Tree lighting gets revelers in the holiday spirit
Originally published November 25, 2011 at 9:21 p.m., updated November 25, 2011 at 10:38 p.m.
“You’re a Mean One, Mr. Grinch” growled loudly across Propstra Square as a few early merrymakers wandered in for the tree lighting ceremony at Esther Short Park late Friday afternoon.
Mingled with other holiday tunes, lines like “You’re as cuddly as a cactus, You’re as charming as an eel,” seemed a bit odd as the small but festive group of revelers began to gather.
As soon as the sun went down, though, much like the Grinch’s heart in the Dr. Seuss classic “The Grinch Who Stole Christmas,” the spirit of community and The Holidays took over — and the crowd grew, by much more than just three sizes.
It grew to about 2,000 people or more, according to unofficial estimates by members of Vancouver Rotary.
“Each year, this has grown more and more,” said Anne McEnerny-Ogle, a Rotary member. “We keep our fingers crossed every time for good weather, and it might be a little cold, but with 1,800 to 2,000 people, we’re cozy.”
McEnerny-Ogle has been dressing as an elf and handing out candy canes at the event for several years. The tree lightning ceremony is part of Vancouver Rotary’s Festival of Trees, which continues over the next week.
As she was talking, a group of four children walked up to McEnerny-Ogle eagerly, asking her for candy canes. She smiled and leaned over to place one in each small anxious hand.
“What other tight community event do we have like this? It’s free,” McEnerny-Ogle said. “And look at all the happy children.”
Throughout the crowd, parents and their kids joined the Vancouver Public Schools Combined High School Choirs in singing “Jingle Bells” and other holiday favorites.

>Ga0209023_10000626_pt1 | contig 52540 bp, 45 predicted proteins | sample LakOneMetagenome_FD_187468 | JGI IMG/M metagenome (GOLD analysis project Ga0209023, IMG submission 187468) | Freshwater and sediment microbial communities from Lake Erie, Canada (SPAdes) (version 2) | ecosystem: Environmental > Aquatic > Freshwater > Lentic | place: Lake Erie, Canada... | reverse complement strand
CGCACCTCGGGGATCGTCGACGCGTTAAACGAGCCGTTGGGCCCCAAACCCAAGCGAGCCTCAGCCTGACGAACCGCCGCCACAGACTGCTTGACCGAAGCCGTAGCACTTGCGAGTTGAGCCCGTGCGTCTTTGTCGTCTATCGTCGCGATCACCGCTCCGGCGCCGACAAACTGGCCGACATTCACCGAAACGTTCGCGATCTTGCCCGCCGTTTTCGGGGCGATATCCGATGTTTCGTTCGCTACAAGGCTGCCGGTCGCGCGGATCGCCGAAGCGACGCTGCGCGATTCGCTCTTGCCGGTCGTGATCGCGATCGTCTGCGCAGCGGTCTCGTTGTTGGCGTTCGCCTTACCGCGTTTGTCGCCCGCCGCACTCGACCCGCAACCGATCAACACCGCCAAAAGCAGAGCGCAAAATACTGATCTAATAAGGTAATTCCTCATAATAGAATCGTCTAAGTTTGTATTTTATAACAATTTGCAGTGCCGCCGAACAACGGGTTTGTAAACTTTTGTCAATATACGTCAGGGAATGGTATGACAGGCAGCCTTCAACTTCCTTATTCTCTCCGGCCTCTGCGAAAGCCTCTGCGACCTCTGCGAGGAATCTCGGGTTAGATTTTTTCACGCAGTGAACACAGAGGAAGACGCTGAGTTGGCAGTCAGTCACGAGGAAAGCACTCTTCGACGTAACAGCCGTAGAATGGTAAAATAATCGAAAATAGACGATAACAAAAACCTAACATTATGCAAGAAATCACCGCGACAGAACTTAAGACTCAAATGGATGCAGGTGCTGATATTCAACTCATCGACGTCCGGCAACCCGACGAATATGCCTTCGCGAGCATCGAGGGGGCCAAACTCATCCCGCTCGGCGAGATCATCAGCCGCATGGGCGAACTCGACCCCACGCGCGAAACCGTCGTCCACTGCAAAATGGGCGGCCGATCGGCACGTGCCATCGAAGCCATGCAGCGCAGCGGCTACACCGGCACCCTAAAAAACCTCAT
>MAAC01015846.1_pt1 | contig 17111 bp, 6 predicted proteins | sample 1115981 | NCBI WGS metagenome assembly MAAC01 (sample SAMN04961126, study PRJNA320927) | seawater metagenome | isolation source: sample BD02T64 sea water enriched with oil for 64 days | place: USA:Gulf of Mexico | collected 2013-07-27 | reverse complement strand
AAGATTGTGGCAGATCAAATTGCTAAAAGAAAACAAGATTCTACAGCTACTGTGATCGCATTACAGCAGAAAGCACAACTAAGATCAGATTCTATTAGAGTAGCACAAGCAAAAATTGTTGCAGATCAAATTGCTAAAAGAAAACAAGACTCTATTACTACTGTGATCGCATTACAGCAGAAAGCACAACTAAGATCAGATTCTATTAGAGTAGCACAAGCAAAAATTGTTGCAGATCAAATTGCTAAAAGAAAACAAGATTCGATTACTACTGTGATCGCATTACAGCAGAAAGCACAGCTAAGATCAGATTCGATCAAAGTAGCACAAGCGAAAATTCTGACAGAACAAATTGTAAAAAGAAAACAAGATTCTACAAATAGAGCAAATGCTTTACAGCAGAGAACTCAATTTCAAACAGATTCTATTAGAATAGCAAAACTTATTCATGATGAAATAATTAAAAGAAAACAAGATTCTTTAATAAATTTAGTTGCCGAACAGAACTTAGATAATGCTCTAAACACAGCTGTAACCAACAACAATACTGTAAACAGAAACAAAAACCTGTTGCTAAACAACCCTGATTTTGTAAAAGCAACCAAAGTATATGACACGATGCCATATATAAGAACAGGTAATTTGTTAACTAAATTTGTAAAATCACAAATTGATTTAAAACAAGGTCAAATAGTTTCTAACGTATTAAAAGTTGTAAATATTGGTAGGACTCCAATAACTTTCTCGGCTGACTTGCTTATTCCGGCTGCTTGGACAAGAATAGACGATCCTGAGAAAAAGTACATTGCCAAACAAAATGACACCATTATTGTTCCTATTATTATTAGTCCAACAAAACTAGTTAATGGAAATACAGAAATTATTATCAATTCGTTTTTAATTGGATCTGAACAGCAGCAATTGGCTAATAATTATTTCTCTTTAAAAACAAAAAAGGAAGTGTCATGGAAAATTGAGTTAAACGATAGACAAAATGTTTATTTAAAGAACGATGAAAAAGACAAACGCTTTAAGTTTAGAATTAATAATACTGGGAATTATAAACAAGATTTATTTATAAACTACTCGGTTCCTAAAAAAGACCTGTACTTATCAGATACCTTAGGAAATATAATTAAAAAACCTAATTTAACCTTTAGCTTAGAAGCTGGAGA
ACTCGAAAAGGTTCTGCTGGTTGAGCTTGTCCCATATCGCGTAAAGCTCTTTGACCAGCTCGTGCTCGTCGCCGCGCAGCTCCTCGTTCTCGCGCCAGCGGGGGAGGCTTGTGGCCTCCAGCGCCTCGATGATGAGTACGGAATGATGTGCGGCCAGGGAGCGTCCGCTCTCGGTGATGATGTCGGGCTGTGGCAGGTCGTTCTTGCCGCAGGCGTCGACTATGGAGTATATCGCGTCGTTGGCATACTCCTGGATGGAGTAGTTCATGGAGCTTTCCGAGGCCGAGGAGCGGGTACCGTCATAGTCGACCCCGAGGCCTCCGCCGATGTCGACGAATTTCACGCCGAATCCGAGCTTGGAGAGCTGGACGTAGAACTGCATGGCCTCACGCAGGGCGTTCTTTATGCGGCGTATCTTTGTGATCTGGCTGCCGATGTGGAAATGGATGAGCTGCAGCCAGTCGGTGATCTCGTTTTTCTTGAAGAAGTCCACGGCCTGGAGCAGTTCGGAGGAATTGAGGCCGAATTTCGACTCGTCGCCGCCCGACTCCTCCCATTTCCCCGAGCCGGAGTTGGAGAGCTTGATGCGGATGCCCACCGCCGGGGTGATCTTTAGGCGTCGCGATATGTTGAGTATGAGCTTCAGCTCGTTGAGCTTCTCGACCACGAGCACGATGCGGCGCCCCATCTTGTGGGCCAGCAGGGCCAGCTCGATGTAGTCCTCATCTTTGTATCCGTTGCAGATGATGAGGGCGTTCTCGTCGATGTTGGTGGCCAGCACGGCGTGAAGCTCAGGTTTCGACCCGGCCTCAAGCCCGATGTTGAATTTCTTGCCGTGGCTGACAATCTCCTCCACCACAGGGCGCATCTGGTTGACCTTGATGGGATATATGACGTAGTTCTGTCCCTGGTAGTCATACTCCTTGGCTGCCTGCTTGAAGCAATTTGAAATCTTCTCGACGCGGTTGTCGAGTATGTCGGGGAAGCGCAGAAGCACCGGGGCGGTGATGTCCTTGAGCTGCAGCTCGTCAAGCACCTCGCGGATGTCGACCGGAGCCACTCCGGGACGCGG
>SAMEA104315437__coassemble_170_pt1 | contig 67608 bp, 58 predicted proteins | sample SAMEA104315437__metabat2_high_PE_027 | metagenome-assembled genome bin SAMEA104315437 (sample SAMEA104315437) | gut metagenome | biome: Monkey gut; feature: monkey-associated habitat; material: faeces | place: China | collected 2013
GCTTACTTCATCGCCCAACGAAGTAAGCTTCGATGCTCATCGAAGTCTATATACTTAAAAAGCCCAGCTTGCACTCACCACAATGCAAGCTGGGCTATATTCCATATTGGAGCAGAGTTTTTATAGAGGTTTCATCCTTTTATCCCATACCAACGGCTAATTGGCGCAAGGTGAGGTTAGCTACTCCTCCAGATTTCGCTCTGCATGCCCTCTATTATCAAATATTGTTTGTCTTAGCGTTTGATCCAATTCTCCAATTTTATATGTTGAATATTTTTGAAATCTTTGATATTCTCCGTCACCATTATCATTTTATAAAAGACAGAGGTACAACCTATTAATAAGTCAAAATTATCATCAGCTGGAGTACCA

Sharon and Bob Grammar, who’ve come to every tree lighting ceremony since the Festival of Trees began 16 years ago, arrived early with three of their 19 grandchildren to find a choice spot. The bench they found was right in front of the big tree.
“I like the gathering of everyone in the community, the lights, the atmosphere and listening to the school choir,” Sharon Grammar said. “It brings a lot of enjoyment.”
“Now all we need is snow,” Bob Grammar added.
The couple, who were born and raised in Vancouver, said they’ve seen the event grow dramatically over the years.
“I’m glad they do this every year,” Sharon Grammar said. “It’s wonderful. It brings families together. It brings people together. Everyone’s so peaceful and polite.”
Throughout the crowd, children played or sat on their fathers’ shoulders to get a better look at the stage.
Mandy and Neil Viertel brought their three sons, Aidan, 3, Jackson, 6, and Matthew, 9, to enjoy the event.
“They love to see Santa,” Mandy Viertel said. “And I just love seeing all these different families here.”
It was only the second time the family has come to the festivities, but the Viertels said they had a great time.
“It’s a good community event,” said Neil Viertel. “The kids get all excited about seeing the tree lit up and about seeing Santa.”
Asked what the kids were excited about, Jackson and Matthew both chimed in: “All of it,” they said.
Neil Viertel, who served in the Navy from 1997 to 2008, also got a thank you, along with his fellow service men and women in the crowd, from Mayor Tim Leavitt when the mayor took the stage.
Leavitt had the crowd shout with him: “We are Vancouver and we salute you. We salute you,” to the city’s military members.
The mayor’s speech was upstaged, however, by the arrival of Santa Claus on a decorated train.
The visit caused most of the crowd’s younger members to rush toward Columbia Street to wave at Santa as he made his way through the park to the stage.
“Merry Christmas, Happy Thanksgiving, Vancouver,” Santa told the crowd in a brief speech.
Then, to the crowd’s joy, the tree lights were flipped on to a chorus of “Oh Christmas Tree.”
After the ceremony finished, Angie Hansen, a Vancouver Juvenile Court mentor, stayed with two girls to help clean up litter.
“We’re trying to mingle these juveniles back into the community and show that they can do good things,” Hansen said. “These kids are learning, and now they’re learning to give back. It’s a great experience for them.”